... Nate Silver: "... if the framing of the question matters, Trump has a big advantage: The media is [sic.!] mostly echoing and validating his side of the argument. That's partly because Trump continues to dominate news coverage of the Republican race and therefore has a lot more opportunities to get his message out. It also helps that Trump's system-is-rigged message is relatively simple and plays into the media's master narrative of the Republican race as a conflict between the Republican base and the GOP 'establishment.' The Republicans' delegate selection rules, by contrast, require an attention to detail that narrative-driven stories about the Republican race can misconstrue." Read on. -- CW

Ashley Parker of the New York Times: "As Donald J. Trump ... begins preparing his campaign for a general election, he told voters in Connecticut on Saturday that they should not expect him to start 'toning it down.' Mr. Trump's message at two stops in Connecticut -- first in Waterbury, and later in Bridgeport -- seemed to contradict the closed-door pitch his newly installed campaign chief, Paul Manafort, brought to the Republican National Committee's spring meeting in Florida on Thursday." -- CW ...

... Jose DelReal of the Washington Post: "Sen. Ted Cruz of Texas ... has used [Paul Manafort's leaked] comments [to the RNC] to attack Trump's authenticity. He said in interviews Thursday that Trump has been 'lying to us' and is 'pretending' to be a conservative to fool voters. Trump blasted Cruz on Saturday during campaign stops in Connecticut..., accusing him of twisting Manafort's words for political gain. The billionaire showman insisted that Manafort's comments ... merely showcased the reality of adjusting stylistically to different audiences." -- CW ...

... digby: "This notion that Trump is putting on an act is idiotic. Of course he's a showman. But that doesn't mean he isn't a neo-fascist xenophobe and he's been remarkably consistent about it for 30 years or more. He has always railed against foreigners, worshiped the police, and celebrated state violence. That he has different personas in different circumstances is irrelevant to that. I think if you want to see the 'authentic' Trump, just read the Washington Post and New York Times editorial board interviews. He wasn't playing to the crowd, he was among fellow elites. And he relied on a whole bag of tricks to hide the fact that he doesn't know what he's talking about. What comes through is the bravado, the violence, the deviance, the guile." -- CW

Kristen Salaky of TPM: "Following a tense exchange with Fox New host Sean Hannity this week, Sen. Ted Cruz (R-TX) took another swipe at the network's coverage of Donald Trump and accusations that he's wrangling delegates. 'They know it's not true,' Cruz said, when asked if his strategy was unethical, according to BuzzFeed. 'Donald doesn't handle losing well and when we loses he cries and he screams and he whines and he curses and he insults everybody.' Cruz went on to criticize the editorial decisions of Fox News and who they are 'rooting for.'" -- safari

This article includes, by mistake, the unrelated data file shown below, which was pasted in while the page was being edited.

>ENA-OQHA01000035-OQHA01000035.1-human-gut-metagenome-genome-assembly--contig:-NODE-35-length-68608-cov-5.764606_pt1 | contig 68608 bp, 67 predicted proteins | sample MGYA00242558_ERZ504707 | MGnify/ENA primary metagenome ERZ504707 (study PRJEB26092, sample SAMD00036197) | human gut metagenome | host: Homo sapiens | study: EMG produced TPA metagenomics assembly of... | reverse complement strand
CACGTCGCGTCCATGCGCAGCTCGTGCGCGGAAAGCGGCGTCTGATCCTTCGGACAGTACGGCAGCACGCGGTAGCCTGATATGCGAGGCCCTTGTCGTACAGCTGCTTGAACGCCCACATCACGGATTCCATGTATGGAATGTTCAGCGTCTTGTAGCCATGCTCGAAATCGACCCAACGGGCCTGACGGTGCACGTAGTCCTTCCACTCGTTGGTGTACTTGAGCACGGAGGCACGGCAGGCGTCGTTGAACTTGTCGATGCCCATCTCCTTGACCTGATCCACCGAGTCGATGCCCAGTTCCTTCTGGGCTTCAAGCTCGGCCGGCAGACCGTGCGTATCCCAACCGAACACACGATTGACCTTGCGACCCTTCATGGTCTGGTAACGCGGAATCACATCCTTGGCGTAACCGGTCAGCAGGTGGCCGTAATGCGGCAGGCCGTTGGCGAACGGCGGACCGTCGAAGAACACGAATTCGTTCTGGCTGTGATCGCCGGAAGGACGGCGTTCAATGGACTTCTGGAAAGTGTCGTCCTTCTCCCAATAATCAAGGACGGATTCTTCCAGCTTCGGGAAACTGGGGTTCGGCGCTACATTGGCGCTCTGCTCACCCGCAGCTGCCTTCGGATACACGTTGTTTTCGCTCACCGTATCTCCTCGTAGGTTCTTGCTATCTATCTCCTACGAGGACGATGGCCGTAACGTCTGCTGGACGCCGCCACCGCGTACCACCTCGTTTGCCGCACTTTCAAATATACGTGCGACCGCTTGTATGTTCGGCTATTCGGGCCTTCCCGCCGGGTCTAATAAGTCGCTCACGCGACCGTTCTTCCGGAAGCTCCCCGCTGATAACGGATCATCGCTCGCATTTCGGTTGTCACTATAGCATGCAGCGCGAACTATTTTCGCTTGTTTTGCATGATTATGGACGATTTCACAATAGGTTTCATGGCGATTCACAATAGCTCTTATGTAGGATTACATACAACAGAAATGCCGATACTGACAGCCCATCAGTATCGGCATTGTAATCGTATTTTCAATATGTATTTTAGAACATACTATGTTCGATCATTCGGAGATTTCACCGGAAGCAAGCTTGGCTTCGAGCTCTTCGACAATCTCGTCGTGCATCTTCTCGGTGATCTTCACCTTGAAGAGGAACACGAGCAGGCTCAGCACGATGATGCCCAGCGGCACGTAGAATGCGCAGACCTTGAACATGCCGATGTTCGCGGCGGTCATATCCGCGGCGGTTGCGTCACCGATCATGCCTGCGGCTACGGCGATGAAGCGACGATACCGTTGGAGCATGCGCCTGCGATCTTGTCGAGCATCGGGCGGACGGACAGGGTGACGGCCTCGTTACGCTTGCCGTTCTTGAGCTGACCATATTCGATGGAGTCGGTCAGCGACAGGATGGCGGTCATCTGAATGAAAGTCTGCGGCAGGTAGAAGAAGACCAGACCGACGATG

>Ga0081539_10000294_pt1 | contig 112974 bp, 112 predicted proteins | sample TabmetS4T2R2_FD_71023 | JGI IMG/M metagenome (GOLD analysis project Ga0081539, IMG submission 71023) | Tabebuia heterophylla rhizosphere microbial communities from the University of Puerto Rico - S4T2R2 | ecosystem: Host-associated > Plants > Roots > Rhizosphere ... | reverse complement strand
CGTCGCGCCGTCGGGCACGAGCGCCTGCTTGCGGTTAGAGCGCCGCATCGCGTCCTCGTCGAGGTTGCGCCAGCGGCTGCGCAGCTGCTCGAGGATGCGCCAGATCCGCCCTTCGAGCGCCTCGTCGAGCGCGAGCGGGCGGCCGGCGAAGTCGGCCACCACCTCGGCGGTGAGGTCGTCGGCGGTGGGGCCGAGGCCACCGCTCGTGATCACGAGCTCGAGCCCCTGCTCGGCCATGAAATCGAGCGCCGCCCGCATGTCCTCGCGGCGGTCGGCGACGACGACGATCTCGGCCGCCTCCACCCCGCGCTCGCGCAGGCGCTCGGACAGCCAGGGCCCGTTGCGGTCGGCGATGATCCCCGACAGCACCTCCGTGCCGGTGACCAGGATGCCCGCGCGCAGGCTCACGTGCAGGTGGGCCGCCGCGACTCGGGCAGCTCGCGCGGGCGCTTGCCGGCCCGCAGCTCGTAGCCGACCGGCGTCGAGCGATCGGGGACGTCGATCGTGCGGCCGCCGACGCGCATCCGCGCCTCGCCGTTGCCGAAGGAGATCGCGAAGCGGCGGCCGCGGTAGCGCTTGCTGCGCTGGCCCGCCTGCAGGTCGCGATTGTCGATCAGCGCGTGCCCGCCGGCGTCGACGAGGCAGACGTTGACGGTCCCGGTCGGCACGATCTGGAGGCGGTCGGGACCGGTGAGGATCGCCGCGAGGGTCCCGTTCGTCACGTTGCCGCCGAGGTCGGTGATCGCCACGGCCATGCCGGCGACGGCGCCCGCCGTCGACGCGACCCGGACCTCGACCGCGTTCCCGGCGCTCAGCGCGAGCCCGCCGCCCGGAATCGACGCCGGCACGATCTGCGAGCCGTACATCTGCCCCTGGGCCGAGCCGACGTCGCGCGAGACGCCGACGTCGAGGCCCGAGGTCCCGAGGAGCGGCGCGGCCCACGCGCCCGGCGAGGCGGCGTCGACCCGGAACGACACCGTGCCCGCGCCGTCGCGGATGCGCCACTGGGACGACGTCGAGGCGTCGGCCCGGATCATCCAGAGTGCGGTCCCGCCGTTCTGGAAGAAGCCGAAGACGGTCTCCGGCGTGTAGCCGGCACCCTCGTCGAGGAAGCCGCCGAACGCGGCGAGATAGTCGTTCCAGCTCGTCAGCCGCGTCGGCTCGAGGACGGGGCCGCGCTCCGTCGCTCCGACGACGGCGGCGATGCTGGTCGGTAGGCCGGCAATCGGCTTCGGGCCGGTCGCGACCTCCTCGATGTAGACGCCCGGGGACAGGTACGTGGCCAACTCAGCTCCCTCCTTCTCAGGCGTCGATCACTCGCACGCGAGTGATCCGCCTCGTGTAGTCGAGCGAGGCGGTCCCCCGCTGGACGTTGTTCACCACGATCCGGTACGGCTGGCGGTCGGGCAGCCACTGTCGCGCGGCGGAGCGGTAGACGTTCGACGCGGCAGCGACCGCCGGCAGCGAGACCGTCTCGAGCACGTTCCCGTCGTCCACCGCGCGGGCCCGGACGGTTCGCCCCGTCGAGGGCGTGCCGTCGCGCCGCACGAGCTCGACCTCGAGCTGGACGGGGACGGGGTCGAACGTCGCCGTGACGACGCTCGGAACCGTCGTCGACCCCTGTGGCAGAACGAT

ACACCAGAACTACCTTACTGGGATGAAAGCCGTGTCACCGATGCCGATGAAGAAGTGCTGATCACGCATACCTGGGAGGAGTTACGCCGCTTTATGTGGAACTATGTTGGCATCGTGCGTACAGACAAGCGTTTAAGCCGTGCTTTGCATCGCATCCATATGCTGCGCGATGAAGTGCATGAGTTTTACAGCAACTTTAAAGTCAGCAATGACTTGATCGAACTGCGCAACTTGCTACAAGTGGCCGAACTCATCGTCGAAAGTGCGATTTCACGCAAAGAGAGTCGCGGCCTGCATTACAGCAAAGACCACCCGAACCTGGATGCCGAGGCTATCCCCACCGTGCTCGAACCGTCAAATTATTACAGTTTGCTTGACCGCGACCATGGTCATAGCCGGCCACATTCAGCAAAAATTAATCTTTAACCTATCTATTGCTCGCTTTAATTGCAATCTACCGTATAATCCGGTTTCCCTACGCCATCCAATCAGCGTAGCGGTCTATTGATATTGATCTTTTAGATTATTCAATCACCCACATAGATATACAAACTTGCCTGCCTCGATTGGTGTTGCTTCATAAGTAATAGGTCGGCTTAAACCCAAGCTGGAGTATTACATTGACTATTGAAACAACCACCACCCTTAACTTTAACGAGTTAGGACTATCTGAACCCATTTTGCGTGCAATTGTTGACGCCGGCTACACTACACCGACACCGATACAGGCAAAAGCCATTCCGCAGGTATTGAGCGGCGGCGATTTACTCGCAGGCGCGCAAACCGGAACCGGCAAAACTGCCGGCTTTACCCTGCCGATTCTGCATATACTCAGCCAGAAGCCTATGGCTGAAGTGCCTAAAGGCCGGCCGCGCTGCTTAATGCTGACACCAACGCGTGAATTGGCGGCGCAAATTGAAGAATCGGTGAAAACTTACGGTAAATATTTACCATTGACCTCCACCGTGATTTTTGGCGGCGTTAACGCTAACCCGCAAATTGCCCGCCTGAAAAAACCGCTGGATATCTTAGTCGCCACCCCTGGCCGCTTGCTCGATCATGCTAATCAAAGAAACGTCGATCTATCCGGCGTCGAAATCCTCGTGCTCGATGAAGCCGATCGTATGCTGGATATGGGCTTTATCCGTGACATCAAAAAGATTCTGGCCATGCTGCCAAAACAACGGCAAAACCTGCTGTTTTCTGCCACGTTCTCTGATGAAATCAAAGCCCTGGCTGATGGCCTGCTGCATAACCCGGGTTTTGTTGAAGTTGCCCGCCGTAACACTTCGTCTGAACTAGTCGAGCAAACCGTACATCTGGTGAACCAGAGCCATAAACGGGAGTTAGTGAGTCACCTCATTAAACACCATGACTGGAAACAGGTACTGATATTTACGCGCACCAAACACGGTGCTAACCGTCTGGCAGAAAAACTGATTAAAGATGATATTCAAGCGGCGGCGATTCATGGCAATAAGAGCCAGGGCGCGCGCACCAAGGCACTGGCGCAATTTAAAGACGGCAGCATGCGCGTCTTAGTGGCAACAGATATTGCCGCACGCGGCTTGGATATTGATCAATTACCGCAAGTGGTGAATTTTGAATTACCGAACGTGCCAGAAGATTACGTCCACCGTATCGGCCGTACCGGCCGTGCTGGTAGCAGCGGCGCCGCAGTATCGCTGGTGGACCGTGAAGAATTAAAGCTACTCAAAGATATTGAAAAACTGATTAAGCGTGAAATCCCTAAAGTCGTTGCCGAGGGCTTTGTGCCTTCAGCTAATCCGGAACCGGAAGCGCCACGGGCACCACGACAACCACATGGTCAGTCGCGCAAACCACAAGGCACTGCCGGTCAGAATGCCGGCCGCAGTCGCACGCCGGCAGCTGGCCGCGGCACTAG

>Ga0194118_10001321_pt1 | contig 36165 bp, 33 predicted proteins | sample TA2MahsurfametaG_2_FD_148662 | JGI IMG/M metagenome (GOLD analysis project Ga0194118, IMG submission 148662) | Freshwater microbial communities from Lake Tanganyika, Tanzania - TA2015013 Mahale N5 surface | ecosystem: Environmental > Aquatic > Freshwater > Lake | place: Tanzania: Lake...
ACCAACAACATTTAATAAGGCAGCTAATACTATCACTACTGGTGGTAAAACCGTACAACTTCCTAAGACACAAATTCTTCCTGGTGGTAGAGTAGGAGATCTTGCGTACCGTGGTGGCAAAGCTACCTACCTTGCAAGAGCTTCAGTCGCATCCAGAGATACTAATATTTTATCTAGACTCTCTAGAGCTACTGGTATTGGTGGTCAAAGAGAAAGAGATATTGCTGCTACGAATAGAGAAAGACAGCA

Frances Sellers of the Washington Post visits the Drumpf family ancestral town of Kallstadt, Germany. "Kallstadt lies in the lush landscape of southern Germany along the Weinstrasse, or wine route, that the Nazis created in 1935 to market the wines as Hitler surged to power and drove out Jewish merchants." -- CW

Other News & Views

Steve Erlanger & Michael Shear of the New York Times: "President Obama will meet with Western European leaders on Sunday and Monday amid a growing sense in his administration that Europe is faltering in the face of multiple challenges, undercutting the trans-Atlantic alliance at a critical time." -- CW ...

... Darlene Superville of the AP: "President Barack Obama, beginning a visit Sunday to Germany, hoped to build momentum for a U.S.-Europe trade deal that has become a tough sell, particularly in Germany. Other issues were on the agenda for talks with German Chancellor Angela Merkel, including efforts to counter the Islamic State group, improve cooperation on counterterrorism, and encourage countries to share law enforcement information. IS says it was responsible for attacks that killed 30 people in Brussels last month." -- CW

Michael Shear & Liam Stack of the New York Times: "At a meeting with young people on the second day of his visit to Europe..., [President Obama] praised the [Black Lives Matter] movement as 'really effective in bringing attention to problems,' but said young activists should be more willing to work with political leaders to craft solutions instead of criticizing from outside the political process. '... you can't just keep on yelling at them,' Mr. Obama said." -- CW: Welcome to Protesters' World, Mr. President. Most protesters think yelling & whining is the point. The most successful freedom movements -- like the remarkable gay rights groups -- knew how to organize & cajole. ...

... Former Sen. Harris Wofford (D-Pa.), in a New York Times op-ed: After Clare, his wife of 50 years, died, Wofford found love again with a young man named Matthew Charlton. "On April 30, at ages 90 and 40, we will join hands, vowing to be bound together: to have and to hold, for better for worse, for richer for poorer, in sickness and in health, to love and to cherish, until death do us part." -- CW